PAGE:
The school year is off to a great start. Initially, Kendall was on the bus for over an hour to school, and over an hour on the way home. That really worried me with her blood sugars dropping in the afternoon. Even though we have a nurse on the bus with her, they both have to remain seated, so checking sugars and giving emergency apple juice was a challenge. Fortunately, with some help from our Diagnostician and our Endocrinologist writing a quick note, the transportation department went above and beyond to see that Kendall's bus ride was swift. It now takes around 12 minutes for her short yellow bus to get her to and from school.
As far as the school year goes, it's only week two...but things seem to be going as planned. You see, I have this vision for Kendall. I've mentioned it before. It would be easier if I could shake it, and not fight for it. But I can't. It's hard to explain, but when an idea is laid on my heart, I can't rest until it becomes reality. For real. I dream about it, think about it, and completely obsess over it. I'm not going to apologize for that.
First and foremost, I want Kendall's health to be taken care of. She's complicated. Unexpected things come out of the blue. There's a lot of i's to dot and t's to cross. Without proper care every hour, the long term effects could be deadly. Spend money on her care now, save money on her care later. Give her the quality of life she deserves.
Secondly, she's only four, but typically developing four year olds usually have good communication skills. While Kendall is saying more, and expressing herself through obvious gestures and facial expressions, there's still a lot she can't tell me. She can't say if she's sad, mistreated, jealous, frustrated. She can't share how much she actually knows with everyone. So a communication device is not a luxury. It is a necessity. It is not something I will ever waiver on. She needs the training from skilled people. People working with her need training from skilled people. Technology is evolving so much...it is imperative the professionals are also on top of things. I will not apologize for "strongly suggesting" that training take place. Ever. If I have to be a thorn in your side to make certain my child is getting the best...I will. We live in a community and pay taxes in a community that prides themselves on great schools. Not good. Great.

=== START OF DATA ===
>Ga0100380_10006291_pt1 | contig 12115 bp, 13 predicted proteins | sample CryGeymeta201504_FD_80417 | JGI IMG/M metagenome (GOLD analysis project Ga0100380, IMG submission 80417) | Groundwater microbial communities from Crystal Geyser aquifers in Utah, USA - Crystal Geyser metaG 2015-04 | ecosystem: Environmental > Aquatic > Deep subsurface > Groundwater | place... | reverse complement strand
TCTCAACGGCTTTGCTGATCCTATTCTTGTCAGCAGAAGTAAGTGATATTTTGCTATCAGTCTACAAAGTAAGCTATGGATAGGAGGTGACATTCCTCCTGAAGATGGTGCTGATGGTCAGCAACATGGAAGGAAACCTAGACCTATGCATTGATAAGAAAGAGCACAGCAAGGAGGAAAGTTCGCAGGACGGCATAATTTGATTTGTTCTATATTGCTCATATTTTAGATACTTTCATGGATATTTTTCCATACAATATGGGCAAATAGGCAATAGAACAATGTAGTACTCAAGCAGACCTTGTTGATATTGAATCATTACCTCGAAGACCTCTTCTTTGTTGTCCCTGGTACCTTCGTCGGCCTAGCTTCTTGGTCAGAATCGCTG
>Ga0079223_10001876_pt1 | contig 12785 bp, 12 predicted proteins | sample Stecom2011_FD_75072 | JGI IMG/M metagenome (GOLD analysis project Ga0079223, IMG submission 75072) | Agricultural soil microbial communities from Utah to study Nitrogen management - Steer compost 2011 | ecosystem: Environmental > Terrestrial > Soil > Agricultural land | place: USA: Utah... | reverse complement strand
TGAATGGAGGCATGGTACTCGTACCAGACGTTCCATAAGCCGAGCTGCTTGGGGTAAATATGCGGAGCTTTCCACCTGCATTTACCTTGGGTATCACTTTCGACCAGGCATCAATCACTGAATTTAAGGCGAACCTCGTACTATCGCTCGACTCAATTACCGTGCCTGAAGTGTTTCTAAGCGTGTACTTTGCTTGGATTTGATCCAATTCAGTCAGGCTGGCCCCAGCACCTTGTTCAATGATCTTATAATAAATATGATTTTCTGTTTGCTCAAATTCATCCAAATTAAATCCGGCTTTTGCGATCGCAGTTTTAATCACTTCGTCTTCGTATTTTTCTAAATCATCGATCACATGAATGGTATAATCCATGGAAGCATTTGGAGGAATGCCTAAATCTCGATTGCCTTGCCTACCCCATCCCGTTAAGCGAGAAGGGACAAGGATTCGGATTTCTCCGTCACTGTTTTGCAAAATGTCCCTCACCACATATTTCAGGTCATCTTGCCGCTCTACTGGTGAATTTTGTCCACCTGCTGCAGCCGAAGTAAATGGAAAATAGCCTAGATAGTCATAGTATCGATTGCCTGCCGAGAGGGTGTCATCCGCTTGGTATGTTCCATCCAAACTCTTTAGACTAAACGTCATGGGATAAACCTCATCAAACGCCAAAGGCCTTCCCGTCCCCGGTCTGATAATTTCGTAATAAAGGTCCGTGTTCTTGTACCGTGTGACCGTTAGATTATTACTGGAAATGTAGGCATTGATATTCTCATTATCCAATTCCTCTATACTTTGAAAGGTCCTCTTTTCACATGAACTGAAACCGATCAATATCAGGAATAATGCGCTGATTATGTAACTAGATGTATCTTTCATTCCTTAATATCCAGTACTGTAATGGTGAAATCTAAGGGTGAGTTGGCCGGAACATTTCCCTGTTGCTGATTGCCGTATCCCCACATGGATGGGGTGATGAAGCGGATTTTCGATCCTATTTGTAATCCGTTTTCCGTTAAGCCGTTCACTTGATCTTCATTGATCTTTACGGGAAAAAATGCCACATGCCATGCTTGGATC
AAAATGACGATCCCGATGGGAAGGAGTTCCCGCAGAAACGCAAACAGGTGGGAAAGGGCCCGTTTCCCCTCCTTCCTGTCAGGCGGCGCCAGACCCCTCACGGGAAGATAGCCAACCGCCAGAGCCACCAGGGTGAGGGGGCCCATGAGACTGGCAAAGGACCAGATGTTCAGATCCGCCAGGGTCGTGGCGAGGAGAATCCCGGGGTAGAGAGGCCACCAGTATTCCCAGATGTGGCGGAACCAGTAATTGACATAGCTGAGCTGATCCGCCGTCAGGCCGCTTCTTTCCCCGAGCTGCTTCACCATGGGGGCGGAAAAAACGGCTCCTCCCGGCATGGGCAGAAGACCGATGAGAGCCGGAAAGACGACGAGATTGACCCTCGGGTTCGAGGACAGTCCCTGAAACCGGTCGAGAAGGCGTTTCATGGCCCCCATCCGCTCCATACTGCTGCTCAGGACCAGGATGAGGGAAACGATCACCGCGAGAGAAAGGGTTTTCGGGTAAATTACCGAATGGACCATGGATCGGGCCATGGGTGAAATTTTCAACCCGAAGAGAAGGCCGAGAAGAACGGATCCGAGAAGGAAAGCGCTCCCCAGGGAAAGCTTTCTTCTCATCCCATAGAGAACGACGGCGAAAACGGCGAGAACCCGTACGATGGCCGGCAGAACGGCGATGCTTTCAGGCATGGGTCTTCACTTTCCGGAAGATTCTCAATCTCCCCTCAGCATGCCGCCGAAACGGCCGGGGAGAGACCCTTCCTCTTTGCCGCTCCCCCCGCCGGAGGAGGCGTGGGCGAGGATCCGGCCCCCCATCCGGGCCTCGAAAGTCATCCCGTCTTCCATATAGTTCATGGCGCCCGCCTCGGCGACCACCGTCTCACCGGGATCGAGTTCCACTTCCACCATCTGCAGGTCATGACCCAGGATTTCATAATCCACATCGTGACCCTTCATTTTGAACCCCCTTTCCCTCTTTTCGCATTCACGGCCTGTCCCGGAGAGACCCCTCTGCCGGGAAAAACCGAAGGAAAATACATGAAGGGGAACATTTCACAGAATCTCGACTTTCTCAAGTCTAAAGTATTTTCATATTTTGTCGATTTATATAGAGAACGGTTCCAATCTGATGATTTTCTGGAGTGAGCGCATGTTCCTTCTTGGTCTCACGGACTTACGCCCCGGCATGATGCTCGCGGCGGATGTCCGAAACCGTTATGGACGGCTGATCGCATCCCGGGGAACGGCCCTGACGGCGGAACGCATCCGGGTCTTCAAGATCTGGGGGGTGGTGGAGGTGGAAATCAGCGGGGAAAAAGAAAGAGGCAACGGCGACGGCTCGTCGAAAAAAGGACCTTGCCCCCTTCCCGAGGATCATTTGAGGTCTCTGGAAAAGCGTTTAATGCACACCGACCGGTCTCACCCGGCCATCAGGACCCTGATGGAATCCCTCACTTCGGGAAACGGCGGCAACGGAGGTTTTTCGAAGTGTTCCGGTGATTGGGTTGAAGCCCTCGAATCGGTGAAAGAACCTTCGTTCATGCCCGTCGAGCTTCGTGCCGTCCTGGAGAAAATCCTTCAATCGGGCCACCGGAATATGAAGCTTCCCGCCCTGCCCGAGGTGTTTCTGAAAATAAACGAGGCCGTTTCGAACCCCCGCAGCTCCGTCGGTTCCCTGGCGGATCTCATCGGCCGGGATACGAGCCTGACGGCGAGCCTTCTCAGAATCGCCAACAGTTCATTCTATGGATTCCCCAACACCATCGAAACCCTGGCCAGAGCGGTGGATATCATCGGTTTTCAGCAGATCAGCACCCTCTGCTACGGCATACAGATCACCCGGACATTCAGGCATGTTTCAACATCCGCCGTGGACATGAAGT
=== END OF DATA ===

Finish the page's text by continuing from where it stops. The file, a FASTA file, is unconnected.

Thirdly, I want Kendall to enjoy her life. I fully expect her to build true friendships and have love in her life. The main reason I want Kendall in a general education pre-school class is for the socialization. I'm not naive. I know she requires extras. Her academic goals can be met in a general education class, it just may look differently. Her social goals may not be able to always be met in a self contained class. And it's even bigger than that. The kids in general ed who she is playing with on the playground love her. Kids see obvious differences, but with a quick explanation they usually go on with playing. I've witnessed it. It's the adults that hold them back. So the big picture is society's acceptance. The girls and boys playing with Kendall very well may become nurses, doctors, teachers, advocates, law makers, and voters. If they remember Kendall as the sweet girl on the playground, or from school, her future will benefit from that. If they think of people with disabilities as the kids in the classroom down the hall with the door closed, their decisions will reflect that too. Inclusion is a win-win. Oh, and by the way, a least restrictive environment is also the law.
Trust me, if I could put both my kids in a bubble and protect them from hurt, and the evils in the world.....I would. But my job is to train them to be loving, compassionate, trust-worthy, independent, contributing members of their community. So while it's not always easy, I have to let my baby girl (and boy) fly.
On explaining your child's disability to him
21 hours ago